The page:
IMPACT OF AGING IN THE SURGICAL OUTCOMES OF GASTRIC CANCER PATIENTS

Impacto do envelhecimento nos resultados cirúrgicos dos pacientes com câncer gástrico

Andre Roncon DIAS Marina Alessandra PEREIRA Marcus Fernando Kodama Pertille RAMOS Ulysses RIBEIRO JR Bruno ZILBERSTEIN Ivan CECCONELLO About the authors

ABSTRACT

BACKGROUND:

As age advances, a higher burden of comorbidities and less functional reserve are expected, however, the impact of aging in the surgical outcomes of gastric cancer (GC) patients is unknown.

OBJECTIVE:

The aim of this study is to evaluate surgical outcomes of GC patients according to their age group.

METHODS:

Patients submitted to gastrectomy with curative intent due to gastric adenocarcinoma were divided in quartiles. Each group had 150 patients and age limits were: ≤54.8, 54.9-63.7, 63.8-72, >72. The outcomes assessed were: postoperative complications (POC), 90-day postoperative mortality, disease-free survival (DFS) and overall survival (OS).

RESULTS:

Major surgical complications were 2.7% in the younger quartile vs 12% for the others (P=0.007). Major clinical complications raised according to the age quartile: 0.7% vs 4.7% vs 5.3% vs 7.3% (P<0.042). ASA score and age were independent risk factors for major POC. The 90-day mortality progressively increased according to the age quartile: 1.3% vs 6.0% vs 7.3% vs 14% (P<0.001). DFS was equivalent among quartile groups, while OS was significantly worse for those >72-year-old. D2 lymphadenectomy only improved OS in the three younger quartiles. Age >72 was an independent risk factor for worse OS (hazard ratio of 1.72).

CONCLUSION:

Patients <55-year-old have less surgical complications. As age progresses, clinical complications and 90-day mortality gradually rise. OS is worse for those above age 72, and D2 lymphadenectomy should be individualized after this age.

HEADINGS:
Stomach neoplasms; Aging; Survival; Postoperative complication; Gastrectomy

RESUMO

CONTEXTO:

Conforme a idade avança, se esperam mais morbidades e menor reserva funcional. Entretanto não está claro qual o impacto do envelhecimento nos resultados cirúrgicos do câncer gástrico (CaG).

OBJETIVO:

O intuito deste estudo é avaliar os resultados cirúrgicos de pacientes com CaG de acordo com o grupo etário.

MÉTODOS:

Pacientes submetidos a gastrectomia por adenocarcinoma gástrico com intuito curativo foram divididos em quartis. Cada grupo incluiu 150 indivíduos e os limites etários foram: ≤54,8; 54,9-63,7; 63,8-72; >72. Os resultados avaliados foram: complicações pós-operatórias (CPO), mortalidade em 90 dias, sobrevida livre de doença (SLD) e sobrevida global (SG).

RESULTADOS:

Complicações cirúrgicas maiores ocorreram em 2,7% dos pacientes no quartil mais jovem vs 12% para os demais (P=0,007). A incidência de complicações clínicas maiores aumentou conforme o quartil: 0,7% vs 4,7% vs 5,3% vs 7,3% (P<0,042). A pontuação ASA e a idade foram fatores de risco independentes para CPO maiores. A mortalidade em 90 dias aumentou progressivamente conforme o quartil etário: 1,3% vs 6,0% vs 7,3% vs 14% (P<0,001). A SLD foi equivalente entre os quartis, enquanto a SG foi significativamente pior para os >72 anos de idade. Linfadenectomia D2 aumentou a SG apenas para os 3 quartis mais jovens. Idade > 72 foi fator independente de risco para pior SG (razão de chances de 1,72)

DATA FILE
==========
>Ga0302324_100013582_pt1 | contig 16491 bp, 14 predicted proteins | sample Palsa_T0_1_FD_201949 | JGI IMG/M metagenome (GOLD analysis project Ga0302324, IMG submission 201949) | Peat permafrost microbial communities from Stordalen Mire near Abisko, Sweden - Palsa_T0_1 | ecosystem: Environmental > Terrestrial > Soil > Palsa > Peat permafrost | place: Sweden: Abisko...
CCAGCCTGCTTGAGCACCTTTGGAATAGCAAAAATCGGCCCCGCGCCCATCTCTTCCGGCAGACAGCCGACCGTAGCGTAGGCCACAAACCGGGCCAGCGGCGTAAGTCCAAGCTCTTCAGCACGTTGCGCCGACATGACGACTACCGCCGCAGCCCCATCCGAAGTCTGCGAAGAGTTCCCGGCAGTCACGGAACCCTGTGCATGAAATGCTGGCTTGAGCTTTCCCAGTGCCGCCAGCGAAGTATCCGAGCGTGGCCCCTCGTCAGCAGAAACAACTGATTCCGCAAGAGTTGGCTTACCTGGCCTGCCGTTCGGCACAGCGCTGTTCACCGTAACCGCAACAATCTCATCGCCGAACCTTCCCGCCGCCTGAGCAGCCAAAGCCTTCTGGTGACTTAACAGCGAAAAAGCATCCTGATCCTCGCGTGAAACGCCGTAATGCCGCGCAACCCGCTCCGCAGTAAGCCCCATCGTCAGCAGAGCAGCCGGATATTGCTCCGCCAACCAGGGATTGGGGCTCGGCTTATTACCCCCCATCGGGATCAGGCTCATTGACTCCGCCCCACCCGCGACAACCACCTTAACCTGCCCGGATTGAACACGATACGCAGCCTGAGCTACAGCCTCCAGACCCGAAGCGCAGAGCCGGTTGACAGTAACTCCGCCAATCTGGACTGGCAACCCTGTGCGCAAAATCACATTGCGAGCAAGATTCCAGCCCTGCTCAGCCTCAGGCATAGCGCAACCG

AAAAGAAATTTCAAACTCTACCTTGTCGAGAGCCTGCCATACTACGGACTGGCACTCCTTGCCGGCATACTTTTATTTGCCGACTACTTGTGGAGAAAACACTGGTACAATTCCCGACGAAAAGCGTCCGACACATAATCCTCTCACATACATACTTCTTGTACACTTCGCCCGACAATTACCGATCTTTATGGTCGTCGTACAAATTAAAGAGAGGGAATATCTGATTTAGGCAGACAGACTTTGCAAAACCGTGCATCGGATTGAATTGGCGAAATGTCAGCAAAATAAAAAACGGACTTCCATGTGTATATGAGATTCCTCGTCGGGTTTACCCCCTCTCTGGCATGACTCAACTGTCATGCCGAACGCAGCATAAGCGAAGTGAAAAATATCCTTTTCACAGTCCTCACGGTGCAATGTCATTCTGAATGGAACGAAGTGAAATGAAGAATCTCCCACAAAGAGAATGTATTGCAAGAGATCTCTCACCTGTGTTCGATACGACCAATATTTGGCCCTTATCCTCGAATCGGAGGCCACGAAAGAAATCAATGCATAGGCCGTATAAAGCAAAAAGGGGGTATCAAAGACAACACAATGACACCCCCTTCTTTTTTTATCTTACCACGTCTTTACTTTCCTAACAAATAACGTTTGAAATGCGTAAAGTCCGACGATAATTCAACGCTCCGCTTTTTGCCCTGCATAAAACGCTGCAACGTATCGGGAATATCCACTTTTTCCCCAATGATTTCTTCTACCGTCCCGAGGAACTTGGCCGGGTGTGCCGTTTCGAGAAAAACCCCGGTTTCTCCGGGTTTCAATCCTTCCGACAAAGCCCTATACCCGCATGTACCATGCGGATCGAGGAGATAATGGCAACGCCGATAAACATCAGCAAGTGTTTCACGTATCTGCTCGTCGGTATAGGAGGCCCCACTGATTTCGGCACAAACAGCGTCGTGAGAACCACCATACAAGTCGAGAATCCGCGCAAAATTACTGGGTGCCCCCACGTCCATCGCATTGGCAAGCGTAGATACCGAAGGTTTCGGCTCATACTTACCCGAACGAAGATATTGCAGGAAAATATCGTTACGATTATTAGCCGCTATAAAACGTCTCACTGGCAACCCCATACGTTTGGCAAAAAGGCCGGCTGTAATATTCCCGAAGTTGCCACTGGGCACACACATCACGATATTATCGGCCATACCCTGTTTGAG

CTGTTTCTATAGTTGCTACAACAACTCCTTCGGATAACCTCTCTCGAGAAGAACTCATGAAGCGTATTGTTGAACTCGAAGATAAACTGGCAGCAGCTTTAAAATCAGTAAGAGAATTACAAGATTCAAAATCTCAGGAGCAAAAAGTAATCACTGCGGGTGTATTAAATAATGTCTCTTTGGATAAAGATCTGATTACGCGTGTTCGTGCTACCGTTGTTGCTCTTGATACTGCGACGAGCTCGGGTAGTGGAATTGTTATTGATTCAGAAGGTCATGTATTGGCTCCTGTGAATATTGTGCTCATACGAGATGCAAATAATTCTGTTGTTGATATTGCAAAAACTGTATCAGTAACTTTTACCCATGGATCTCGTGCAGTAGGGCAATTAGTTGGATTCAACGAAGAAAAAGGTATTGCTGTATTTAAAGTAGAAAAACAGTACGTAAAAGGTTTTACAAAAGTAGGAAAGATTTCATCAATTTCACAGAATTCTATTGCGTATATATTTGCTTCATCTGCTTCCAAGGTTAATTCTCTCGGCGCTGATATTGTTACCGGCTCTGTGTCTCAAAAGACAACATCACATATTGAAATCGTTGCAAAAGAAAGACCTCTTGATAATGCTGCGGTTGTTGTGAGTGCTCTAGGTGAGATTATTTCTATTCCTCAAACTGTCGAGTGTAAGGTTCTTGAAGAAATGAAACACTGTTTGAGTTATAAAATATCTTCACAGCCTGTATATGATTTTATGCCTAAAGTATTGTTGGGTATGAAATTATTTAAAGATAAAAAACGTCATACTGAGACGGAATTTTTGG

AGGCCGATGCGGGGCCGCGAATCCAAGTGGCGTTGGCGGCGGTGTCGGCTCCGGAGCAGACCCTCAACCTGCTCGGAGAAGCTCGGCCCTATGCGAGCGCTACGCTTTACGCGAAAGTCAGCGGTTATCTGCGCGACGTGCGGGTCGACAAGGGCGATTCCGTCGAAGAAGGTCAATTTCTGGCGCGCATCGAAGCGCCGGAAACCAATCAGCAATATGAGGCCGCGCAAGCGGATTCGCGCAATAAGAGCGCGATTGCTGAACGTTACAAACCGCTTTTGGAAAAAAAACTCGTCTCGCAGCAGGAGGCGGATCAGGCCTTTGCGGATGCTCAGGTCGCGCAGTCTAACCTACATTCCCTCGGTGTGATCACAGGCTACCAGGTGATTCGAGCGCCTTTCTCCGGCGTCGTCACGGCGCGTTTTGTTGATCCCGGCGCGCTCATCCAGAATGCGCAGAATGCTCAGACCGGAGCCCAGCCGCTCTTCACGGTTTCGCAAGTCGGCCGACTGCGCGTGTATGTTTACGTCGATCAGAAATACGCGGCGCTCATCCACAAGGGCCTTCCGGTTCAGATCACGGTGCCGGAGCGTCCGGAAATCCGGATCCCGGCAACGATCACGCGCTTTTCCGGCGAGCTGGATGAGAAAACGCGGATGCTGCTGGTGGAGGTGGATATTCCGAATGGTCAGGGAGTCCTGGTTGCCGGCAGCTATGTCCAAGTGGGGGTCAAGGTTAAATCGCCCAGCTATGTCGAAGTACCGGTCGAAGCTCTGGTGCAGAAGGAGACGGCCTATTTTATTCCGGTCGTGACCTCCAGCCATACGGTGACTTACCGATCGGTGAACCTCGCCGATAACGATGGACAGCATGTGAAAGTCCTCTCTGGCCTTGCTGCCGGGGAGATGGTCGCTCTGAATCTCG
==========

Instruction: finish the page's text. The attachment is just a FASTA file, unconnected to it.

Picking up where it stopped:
CONCLUSÃO:

Pacientes < 55 anos tem menos complicações cirúrgicas. Conforme a idade avança, as complicações clínicas e a mortalidade em 90 dias aumenta gradualmente. A SG é pior se >72 anos e a indicação de linfadenectomia D2 deve ser individualizada a partir dessa idade.

DESCRITORES:
Neoplasias gástricas; Envelhecimento; Sobrevida; Complicações pós-operatórias; Gastrectomia

INTRODUCTION

Although the incidence of gastric cancer (GC) is slowly diminishing, it remains as one of the most common and lethal neoplasms in the world11. Bray F, Ferlay J, Soerjomataram I, Siegel RL, Torre LA, Jemal A. Global cancer statistics 2018: GLOBOCAN estimates of incidence and mortality worldwide for 36 cancers in 185 countries. CA: a cancer journal for clinicians. 2018;68:394-424. doi:10.3322/caac.21492
https://doi.org/10.3322/caac.21492...
. Surgical resection remains as the main treatment and it is a morbid procedure even in reference centers22. Ramos M, Pereira MA, Yagi OK, Dias AR, Charruf AZ, Oliveira RJ, et al. Surgical treatment of gastric cancer: a 10-year experience in a high-volume university hospital. Clinics (Sao Paulo, Brazil). 2018;73 (Suppl 1):e543s. doi:10.6061/clinics/2018/e543s
https://doi.org/10.6061/clinics/2018/e54...

3. Baiocchi GL, Marrelli D, Verlato G, Morgagni P, Giacopuzzi S, Coniglio A, et al. Follow-up after gastrectomy for cancer: an appraisal of the Italian research group for gastric cancer. Ann Surg Oncol. 2014;21:2005-11. doi:10.1245/s10434-014-3534-8
https://doi.org/10.1245/s10434-014-3534-...

4. Nashimoto A, Akazawa K, Isobe Y, Miyashiro I, Katai H, Kodera Y, et al. Gastric cancer treated in 2002 in Japan: 2009 annual report of the JGCA nationwide registry. Gastric Cancer. 2013;16:1-27. doi:10.1007/s10120-012-0163-4
https://doi.org/10.1007/s10120-012-0163-...
-55. Norero E, Vega EA, Diaz C, Cavada G, Ceroni M, Martinez C, et al. Improvement in postoperative mortality in elective gastrectomy for gastric cancer: Analysis of predictive factors in 1066 patients from a single centre. Eur J Surg Oncol. 2017;43:1330-6. doi:10.1016/j.ejso.2017.01.004
https://doi.org/10.1016/j.ejso.2017.01.0...
. The disease is mostly diagnosed at late age (64 and above) and with life expectancy increasing globally, gastrectomy in elder patients is expected to grow. As age advances, a higher burden of comorbidities and less functional reserve are expected66. Ramos MFKP, Pereira MA, Dias AR, Yagi OK, Zaidan EP, Ribeiro-Júnior U, et al. Surgical outcomes of gastrectomy with D1 lymph node dissection performed for patients with unfavorable clinical conditions. Eur J Surg Oncol . 2019;45:460-5. doi:10.1016/j.ejso.2018.11.013